It’s okay to keep at least some of your eggs in one basket.
Don’t put all your eggs in one basket. You’ve probably been told this at some point, probably even many times. Probably from an adult, probably when you were young and probably as a warning. The sentiment itself probably dates unknowably far back into prehistory, perhaps as far back as consciousness itself. Ancient religious texts include similar verbiage, though it wasn’t phrased precisely as such until the 1660s. 1
Just as living organisms slowly evolve over time as their fitness changes, so do ideas. Ideas do not persist largely unchanged for millennia unless they are very wise and broadly useful. As currently incarnated, particularly within the present scope, the idea is simply expressed as “diversification.”
Diversification, or the concept of diversity more broadly, regardless of the discipline to which it is applied – finance, agriculture, ecology, sociology – is fairly intuitive to any thinking person. A dictionary definition here, as in such columns past, is unnecessary to create common understanding.
Similarly, belief in diversity as a positive good is pretty much universally agreed upon. Diversification is widely considered safer, because not all of your eggs will break if you drop one of your baskets, and more desirable, because variety is the spice of life after all, than the alternative.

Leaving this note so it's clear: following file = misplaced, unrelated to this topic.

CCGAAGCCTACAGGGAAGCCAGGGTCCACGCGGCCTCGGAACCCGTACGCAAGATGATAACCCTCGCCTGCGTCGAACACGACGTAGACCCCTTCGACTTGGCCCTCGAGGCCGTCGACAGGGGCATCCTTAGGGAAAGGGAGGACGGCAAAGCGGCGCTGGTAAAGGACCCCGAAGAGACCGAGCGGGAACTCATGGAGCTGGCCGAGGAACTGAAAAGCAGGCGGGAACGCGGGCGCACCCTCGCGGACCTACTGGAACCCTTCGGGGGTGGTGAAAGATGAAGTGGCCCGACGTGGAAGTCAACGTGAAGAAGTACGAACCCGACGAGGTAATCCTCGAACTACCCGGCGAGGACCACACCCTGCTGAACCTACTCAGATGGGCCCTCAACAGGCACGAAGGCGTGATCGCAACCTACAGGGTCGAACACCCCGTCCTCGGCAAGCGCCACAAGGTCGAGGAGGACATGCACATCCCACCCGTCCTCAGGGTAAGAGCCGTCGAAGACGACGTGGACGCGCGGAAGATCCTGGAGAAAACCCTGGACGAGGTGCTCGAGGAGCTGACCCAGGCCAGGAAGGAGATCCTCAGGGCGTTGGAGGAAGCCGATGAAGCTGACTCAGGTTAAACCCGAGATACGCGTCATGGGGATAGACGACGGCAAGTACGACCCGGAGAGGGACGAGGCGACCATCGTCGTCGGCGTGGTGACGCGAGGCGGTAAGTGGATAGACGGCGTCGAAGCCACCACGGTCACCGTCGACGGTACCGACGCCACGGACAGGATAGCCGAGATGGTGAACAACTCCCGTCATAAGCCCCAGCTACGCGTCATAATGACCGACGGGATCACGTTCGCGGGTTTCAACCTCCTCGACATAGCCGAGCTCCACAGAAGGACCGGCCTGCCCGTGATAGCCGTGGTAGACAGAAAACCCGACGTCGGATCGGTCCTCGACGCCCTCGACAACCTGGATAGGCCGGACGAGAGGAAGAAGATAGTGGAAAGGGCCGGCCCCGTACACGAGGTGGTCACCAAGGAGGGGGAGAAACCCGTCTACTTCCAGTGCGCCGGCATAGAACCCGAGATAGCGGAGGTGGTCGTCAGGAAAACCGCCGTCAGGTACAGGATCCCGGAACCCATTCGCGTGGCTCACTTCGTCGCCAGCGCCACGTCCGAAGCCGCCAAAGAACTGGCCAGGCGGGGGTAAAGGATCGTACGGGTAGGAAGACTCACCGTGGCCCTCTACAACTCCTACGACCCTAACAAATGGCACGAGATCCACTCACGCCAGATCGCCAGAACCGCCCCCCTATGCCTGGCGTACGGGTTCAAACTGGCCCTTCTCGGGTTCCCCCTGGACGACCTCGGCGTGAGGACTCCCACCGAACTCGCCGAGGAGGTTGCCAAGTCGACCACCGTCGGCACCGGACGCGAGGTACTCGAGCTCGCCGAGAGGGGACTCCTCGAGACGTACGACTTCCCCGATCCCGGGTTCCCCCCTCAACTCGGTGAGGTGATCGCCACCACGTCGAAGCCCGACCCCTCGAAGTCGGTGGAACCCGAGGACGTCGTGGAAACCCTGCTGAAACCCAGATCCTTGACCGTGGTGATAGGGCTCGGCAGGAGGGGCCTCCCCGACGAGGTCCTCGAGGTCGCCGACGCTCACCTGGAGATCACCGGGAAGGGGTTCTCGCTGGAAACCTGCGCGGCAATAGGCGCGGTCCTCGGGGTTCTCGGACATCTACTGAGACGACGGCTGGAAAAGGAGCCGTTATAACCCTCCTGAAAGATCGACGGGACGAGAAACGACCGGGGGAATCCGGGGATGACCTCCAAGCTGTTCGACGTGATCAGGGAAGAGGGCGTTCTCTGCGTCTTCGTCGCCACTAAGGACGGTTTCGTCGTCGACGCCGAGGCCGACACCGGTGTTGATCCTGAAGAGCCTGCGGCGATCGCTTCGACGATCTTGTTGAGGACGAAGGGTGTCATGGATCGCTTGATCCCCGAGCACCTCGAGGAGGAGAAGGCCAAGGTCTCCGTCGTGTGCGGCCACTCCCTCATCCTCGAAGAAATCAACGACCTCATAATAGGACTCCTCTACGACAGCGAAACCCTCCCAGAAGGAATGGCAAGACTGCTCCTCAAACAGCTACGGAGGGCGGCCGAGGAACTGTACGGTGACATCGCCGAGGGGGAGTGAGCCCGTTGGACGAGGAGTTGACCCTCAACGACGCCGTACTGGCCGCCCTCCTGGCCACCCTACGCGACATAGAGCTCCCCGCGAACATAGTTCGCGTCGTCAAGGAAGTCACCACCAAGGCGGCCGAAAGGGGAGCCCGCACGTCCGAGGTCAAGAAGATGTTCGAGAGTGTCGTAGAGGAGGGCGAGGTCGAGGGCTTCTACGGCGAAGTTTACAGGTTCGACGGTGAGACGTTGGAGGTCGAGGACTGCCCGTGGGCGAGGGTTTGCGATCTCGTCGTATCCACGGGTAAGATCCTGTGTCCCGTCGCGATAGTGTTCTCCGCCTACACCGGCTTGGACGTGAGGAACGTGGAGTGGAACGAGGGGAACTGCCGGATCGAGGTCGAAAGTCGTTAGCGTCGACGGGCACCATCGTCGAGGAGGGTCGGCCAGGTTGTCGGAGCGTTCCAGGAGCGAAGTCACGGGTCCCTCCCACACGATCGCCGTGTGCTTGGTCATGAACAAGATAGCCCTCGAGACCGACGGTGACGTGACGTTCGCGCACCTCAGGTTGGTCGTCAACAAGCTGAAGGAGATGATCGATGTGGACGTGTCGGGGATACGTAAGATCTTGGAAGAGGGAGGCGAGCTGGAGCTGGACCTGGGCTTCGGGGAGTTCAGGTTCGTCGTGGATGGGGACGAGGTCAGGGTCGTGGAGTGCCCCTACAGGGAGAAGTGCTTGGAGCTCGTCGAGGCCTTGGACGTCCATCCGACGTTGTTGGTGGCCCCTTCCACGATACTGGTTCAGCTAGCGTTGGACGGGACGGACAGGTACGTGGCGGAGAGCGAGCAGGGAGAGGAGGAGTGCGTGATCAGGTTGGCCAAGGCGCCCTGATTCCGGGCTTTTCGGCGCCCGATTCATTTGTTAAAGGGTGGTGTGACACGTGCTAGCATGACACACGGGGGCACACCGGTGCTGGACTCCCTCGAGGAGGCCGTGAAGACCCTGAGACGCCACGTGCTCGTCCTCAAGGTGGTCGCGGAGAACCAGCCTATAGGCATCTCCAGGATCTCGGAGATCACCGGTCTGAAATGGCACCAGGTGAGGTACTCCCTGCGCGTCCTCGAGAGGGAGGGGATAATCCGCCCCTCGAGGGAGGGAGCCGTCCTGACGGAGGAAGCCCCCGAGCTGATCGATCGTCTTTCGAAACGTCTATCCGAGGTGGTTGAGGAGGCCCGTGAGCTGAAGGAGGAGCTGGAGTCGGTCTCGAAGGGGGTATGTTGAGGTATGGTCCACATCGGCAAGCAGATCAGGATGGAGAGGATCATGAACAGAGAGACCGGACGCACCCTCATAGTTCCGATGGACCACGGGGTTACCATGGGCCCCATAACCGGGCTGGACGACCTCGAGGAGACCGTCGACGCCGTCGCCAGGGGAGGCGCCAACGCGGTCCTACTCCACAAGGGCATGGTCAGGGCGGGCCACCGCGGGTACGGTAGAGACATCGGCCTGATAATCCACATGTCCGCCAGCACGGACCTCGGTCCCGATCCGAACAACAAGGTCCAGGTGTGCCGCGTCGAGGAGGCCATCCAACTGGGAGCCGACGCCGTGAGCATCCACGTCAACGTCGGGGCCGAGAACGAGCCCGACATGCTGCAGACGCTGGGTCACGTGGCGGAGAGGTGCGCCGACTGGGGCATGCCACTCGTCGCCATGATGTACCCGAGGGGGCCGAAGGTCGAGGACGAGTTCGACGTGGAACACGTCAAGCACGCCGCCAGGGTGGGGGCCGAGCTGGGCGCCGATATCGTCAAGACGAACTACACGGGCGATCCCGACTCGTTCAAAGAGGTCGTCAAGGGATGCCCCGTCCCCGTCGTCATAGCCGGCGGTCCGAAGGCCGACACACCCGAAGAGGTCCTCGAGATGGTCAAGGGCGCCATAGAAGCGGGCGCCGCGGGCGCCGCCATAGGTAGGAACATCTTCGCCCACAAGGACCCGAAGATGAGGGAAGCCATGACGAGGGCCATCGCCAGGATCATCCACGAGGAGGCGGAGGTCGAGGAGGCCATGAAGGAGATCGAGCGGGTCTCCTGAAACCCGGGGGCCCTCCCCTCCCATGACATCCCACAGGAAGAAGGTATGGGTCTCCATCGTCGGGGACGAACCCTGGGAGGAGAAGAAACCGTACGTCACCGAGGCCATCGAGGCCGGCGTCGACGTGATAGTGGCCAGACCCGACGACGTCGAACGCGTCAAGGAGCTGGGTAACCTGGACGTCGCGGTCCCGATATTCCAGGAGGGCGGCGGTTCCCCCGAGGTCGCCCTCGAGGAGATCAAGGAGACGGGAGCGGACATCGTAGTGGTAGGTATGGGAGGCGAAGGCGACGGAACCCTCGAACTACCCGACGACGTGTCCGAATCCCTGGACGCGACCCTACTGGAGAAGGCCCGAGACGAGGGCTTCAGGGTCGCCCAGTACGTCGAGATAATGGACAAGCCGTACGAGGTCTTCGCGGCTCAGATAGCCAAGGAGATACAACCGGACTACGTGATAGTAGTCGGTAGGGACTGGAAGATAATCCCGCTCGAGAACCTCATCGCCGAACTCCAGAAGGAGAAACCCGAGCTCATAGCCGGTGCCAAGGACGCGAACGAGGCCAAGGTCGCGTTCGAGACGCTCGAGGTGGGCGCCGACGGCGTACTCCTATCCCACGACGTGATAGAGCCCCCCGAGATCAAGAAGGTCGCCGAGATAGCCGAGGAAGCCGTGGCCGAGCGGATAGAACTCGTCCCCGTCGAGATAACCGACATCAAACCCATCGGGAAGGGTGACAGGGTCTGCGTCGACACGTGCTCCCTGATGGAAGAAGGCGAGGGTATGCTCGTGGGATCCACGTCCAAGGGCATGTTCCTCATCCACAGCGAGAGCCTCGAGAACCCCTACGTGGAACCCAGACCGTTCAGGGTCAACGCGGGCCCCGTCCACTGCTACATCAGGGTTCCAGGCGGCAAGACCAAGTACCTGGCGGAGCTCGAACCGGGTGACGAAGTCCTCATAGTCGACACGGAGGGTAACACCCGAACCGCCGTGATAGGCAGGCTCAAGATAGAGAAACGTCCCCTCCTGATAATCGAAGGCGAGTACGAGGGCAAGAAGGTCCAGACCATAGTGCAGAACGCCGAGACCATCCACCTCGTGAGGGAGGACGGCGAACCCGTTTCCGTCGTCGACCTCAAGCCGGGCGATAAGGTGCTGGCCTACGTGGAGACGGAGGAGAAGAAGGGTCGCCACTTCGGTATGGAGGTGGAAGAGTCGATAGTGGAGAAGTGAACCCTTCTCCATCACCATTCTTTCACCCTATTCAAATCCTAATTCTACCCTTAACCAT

Specific to finance, diversification offers the promise of improved “risk-adjusted” returns. In laymen’s terms, this means that, by combining assets that zig with assets that simultaneously zag, overall portfolio volatility can be reduced by more than any accompanying reduction in overall portfolio expected return. This is premised, of course, on the academic supposition that volatility is synonymous with risk. Regular readers will recall that I spent nearly 2,500 words back in May 2023 expressing my reservations with that equation. Nevertheless, for different reasons, the concept does have merit and holds wide purchase among the investing community.
Diversification can eliminate asystemic risk from an investment portfolio, leaving it to be affected only by the ups and downs of the broader market (systemic risk) rather than by the ups and downs of the individual holdings. If one of your holdings turns out to be fraudulent, to use an extreme example, and declines sharply in value perhaps another within a properly diversified portfolio would have a compensating unforeseen, positive development, or so the theory goes. It never works that cleanly in practice, but it actually does work.